It was a dark New moon night when having defeated the demon Ravana and completing 14 years of exile, Lord Ram returned to Ayodhya along with his wife Sita and brother Laxman. Igniting the dreary land with the historic victory, the return of the noble king marked a celebration. Thus, to commemorate the triumph of good over evil, people began the tradition of decorating their homes with oil lamps (diyas), and the celebration came to be known as Diwali or Deepavali which means ‘Festival of lamps/light’.

An electrifying atmosphere with sweets, music, and sumptuous food, what else do you need? Since it’s also the start of the Hindu New Year, it’s an excuse to buy new clothes, gorge yourself on sweets and meet long-lost aunts and cousins at the annual family bash. A time to revel in the company of loved ones, the celebration of Diwali goes on for a period of five days, beginning with Dhanteras, a day when it is considered auspicious to buy new utensils or coins made of precious metals, and ending with Bhaidooj, a day dedicated to brothers and sisters. Just like other parts of the country, Diwali in Uttar Pradesh is a grand affair. There is no dearth of enthusiasm and zeal when it comes to celebrating this festival in one of the biggest states of India. With lamps and lights lighting up cities and towns, fairs and festivities, firecrackers, and worshipping Goddess Lakshmi and Lord Ganesha, it is commendable how Uttar Pradesh, a large state with a skyrocketing population and diverse cultures, has kept the spirit and flavour of Diwali alive.

In Varanasi, the day of Diwali begins with people taking a dip in the Holy Ganges. After performing puja on the ghats, they light diyas (clay lamps) for aarti and let them float in the river. These millions of diyas actually create a dream-like mirage of the river coming to life. Hymns and chanting fill the air as the entire river lights up in a sea of flickering flames drifting gently along its surface, a picture that will move you regardless of your religious leanings or lack thereof. Indeed, Varanasi is worth a visit during Diwali, if only to see this particular site.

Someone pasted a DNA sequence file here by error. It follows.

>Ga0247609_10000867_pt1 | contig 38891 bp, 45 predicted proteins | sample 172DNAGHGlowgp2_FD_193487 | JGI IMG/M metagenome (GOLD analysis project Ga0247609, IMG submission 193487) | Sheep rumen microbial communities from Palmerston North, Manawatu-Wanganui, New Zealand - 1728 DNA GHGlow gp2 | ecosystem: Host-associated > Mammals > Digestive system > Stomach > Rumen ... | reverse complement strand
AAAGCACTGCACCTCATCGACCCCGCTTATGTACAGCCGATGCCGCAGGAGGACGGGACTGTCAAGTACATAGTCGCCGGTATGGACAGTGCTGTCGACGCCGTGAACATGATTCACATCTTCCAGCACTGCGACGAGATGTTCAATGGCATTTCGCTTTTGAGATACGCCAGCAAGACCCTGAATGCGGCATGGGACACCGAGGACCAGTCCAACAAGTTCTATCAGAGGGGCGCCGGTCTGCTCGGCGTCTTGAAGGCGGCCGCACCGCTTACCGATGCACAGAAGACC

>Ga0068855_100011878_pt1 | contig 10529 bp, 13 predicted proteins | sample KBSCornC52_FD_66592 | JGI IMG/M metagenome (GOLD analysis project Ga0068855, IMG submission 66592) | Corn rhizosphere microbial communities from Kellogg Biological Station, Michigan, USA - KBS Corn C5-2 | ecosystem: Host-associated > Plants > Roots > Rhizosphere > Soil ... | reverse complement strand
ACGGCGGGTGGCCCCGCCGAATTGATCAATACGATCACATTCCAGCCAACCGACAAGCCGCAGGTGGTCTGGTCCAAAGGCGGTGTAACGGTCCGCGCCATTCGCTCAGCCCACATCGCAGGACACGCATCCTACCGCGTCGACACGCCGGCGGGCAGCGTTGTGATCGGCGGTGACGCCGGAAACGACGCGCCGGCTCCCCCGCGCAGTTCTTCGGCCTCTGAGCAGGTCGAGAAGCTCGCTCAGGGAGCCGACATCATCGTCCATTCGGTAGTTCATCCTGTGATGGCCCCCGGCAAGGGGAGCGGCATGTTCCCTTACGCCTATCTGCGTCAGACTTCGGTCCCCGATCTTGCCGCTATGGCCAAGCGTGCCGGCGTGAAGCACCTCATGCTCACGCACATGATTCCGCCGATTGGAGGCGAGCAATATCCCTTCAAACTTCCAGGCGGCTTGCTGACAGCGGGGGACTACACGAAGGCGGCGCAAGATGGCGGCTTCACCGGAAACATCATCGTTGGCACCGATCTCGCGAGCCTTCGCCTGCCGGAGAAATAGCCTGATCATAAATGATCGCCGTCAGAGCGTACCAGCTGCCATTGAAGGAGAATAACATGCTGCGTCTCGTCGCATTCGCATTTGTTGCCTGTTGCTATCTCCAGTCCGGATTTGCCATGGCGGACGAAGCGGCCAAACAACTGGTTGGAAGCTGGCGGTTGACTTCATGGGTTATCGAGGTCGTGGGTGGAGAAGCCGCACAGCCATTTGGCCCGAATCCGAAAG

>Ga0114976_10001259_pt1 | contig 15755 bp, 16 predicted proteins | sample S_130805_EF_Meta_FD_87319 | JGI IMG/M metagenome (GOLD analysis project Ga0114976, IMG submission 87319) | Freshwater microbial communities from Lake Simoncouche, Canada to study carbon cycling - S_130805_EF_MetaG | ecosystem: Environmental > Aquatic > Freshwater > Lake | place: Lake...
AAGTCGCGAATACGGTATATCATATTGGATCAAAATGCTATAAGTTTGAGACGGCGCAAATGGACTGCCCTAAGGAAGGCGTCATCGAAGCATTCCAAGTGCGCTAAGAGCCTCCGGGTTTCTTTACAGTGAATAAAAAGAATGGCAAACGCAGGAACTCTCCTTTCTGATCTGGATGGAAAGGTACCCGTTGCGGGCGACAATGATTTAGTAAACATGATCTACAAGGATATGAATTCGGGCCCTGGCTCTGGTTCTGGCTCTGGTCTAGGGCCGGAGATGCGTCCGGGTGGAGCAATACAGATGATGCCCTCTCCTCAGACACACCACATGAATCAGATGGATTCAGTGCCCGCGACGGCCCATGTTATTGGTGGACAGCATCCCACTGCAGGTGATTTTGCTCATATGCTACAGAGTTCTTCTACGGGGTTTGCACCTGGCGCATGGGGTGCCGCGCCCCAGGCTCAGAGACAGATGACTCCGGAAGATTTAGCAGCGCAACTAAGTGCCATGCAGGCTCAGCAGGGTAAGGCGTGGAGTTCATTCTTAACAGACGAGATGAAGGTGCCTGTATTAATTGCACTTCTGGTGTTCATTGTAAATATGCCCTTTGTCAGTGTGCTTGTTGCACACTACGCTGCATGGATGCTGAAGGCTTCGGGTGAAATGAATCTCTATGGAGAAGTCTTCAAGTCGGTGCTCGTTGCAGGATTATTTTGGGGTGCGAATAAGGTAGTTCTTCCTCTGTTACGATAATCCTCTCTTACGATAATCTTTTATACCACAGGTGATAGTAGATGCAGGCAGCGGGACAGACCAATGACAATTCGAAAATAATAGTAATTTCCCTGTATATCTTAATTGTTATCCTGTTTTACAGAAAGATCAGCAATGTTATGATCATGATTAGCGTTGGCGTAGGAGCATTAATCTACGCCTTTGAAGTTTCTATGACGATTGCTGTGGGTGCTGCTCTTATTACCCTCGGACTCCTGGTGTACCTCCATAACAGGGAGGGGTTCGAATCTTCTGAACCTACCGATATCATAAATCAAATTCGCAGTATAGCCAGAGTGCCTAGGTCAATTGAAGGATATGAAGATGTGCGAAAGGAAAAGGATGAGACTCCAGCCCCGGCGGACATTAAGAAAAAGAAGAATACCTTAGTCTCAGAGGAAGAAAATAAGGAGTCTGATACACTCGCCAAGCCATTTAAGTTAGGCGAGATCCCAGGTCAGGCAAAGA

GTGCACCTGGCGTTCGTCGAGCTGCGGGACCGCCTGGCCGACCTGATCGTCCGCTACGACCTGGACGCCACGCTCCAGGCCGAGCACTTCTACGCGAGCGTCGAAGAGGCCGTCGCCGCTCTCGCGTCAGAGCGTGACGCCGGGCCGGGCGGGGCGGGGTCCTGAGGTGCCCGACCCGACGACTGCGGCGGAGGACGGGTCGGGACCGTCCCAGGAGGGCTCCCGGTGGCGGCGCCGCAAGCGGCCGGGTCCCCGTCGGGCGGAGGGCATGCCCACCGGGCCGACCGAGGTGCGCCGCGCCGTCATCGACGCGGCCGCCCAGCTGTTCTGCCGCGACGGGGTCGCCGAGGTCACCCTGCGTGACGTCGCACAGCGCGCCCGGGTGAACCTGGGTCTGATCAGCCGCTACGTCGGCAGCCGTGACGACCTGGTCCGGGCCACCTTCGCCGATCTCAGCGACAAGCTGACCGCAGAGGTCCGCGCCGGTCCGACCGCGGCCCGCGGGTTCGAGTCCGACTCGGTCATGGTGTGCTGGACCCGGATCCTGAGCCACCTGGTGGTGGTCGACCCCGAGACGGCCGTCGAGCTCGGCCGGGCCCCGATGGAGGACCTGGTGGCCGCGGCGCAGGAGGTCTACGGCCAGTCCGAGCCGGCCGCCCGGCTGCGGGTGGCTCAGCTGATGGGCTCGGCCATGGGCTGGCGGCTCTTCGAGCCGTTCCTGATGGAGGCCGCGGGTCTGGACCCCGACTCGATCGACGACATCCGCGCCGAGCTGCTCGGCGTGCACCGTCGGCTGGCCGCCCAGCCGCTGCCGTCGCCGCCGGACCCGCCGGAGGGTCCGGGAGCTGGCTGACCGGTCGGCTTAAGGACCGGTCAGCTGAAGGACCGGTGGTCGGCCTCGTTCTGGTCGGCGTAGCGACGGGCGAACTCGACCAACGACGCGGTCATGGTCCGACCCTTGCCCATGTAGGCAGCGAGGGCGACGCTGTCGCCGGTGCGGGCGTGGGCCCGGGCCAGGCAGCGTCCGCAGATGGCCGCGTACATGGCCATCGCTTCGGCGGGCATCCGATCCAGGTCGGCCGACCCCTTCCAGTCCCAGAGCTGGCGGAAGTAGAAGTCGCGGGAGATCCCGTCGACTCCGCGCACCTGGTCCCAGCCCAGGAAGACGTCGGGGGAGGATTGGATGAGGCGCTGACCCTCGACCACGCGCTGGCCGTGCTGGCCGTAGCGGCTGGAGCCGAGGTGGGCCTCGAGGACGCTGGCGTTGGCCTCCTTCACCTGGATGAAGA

Similarly, Vrindavan and Mathura are some of the other cities of U.P. that celebrate Diwali in a manner larger than life. Like any other place, the cities wear a festive look, with colourful lights decorating the houses and the streets. Women adorn their homes with spectacular rangolis i.e. patterns of coloured powder and flower petals drawn at the doorsteps so as to welcome the goddess of wealth, Lakshmi. Some follow a tradition of putting a silver coin in a tumbler of milk, which is then sprinkled in all the rooms.


With the echoes of the aartis and the aroma of the mithai or sumptuous delicacies, the entire state cheers up amidst the colourful fireworks that dazzle the sky and turn it into a kaleidoscope of myriad hues. “Shopping, gambling, whitewashing and beautification of houses are the part and parcel of the Diwali celebrations. The festival is a symbol of happiness and prosperity”, says Ayush Srivastava, a resident of Lucknow. “Diwali is a period of merriment. And the day brings us the joy of being together with the entire family”, chimes in another local from the city.

Certainly, for zillions of people, Deepavali also symbolizes a time for family reunions when friends and relatives get together to celebrate the day with gaiety and boundless fervour. Regardless of how tough a year has been – the sights and sounds of Diwali, the love, camaraderie and good cheer that pervades the atmosphere, diminishes sorrows and manages to rekindle hope in the hearts of the people. Indeed, Diwali is a celebration of life and all the good that it has to offer, it is a time for togetherness and bonding. Exuberant family gatherings, good food, showers of blessings and presents, and the beautiful adornments with lights flickering into life altogether make Diwali a sparkling experience.